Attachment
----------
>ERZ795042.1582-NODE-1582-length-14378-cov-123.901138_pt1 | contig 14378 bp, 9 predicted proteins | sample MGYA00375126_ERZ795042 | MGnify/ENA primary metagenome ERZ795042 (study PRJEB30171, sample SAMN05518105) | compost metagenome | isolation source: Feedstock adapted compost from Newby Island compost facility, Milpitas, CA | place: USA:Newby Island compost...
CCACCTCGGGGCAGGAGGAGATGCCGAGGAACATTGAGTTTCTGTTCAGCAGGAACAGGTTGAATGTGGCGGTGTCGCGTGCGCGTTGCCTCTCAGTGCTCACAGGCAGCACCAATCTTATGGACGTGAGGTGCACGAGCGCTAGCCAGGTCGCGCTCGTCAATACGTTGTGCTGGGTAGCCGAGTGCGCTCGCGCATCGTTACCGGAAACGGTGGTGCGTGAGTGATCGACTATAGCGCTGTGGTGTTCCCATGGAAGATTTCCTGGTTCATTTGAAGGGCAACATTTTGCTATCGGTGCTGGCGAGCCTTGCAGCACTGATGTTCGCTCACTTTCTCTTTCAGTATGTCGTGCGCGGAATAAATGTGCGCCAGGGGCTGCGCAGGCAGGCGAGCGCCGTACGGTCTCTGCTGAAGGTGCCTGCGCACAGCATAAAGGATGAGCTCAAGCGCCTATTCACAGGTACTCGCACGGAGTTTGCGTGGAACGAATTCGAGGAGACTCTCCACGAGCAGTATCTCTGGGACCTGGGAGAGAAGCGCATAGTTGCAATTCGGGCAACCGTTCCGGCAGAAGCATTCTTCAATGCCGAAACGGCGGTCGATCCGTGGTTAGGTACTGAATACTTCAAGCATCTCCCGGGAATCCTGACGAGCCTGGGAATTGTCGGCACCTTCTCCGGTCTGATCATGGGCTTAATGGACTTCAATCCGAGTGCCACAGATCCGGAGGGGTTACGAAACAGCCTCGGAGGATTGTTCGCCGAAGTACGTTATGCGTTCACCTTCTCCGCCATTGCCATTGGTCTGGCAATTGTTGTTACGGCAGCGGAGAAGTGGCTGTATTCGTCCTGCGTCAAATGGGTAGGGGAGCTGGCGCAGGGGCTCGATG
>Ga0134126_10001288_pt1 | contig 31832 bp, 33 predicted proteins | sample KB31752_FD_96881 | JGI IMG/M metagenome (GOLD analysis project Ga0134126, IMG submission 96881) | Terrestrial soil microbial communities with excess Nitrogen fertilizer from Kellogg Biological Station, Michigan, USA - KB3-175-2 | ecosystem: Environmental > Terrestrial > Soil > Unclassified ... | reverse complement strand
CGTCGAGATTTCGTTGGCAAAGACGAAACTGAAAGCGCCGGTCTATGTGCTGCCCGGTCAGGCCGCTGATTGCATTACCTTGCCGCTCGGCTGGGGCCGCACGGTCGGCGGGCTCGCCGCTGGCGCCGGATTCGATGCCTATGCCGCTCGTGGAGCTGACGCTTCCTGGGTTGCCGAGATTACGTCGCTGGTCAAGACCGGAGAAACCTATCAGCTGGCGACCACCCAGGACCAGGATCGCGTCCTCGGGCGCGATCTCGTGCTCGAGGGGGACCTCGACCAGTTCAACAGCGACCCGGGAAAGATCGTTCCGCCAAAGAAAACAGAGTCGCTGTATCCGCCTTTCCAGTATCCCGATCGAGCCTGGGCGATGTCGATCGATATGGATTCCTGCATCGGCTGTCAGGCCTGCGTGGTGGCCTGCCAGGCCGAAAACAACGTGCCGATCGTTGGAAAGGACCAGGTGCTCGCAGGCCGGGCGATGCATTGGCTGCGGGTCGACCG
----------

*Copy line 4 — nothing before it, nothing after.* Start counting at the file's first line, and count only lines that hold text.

CGTCGAGATTTCGTTGGCAAAGACGAAACTGAAAGCGCCGGTCTATGTGCTGCCCGGTCAGGCCGCTGATTGCATTACCTTGCCGCTCGGCTGGGGCCGCACGGTCGGCGGGCTCGCCGCTGGCGCCGGATTCGATGCCTATGCCGCTCGTGGAGCTGACGCTTCCTGGGTTGCCGAGATTACGTCGCTGGTCAAGACCGGAGAAACCTATCAGCTGGCGACCACCCAGGACCAGGATCGCGTCCTCGGGCGCGATCTCGTGCTCGAGGGGGACCTCGACCAGTTCAACAGCGACCCGGGAAAGATCGTTCCGCCAAAGAAAACAGAGTCGCTGTATCCGCCTTTCCAGTATCCCGATCGAGCCTGGGCGATGTCGATCGATATGGATTCCTGCATCGGCTGTCAGGCCTGCGTGGTGGCCTGCCAGGCCGAAAACAACGTGCCGATCGTTGGAAAGGACCAGGTGCTCGCAGGCCGGGCGATGCATTGGCTGCGGGTCGACCG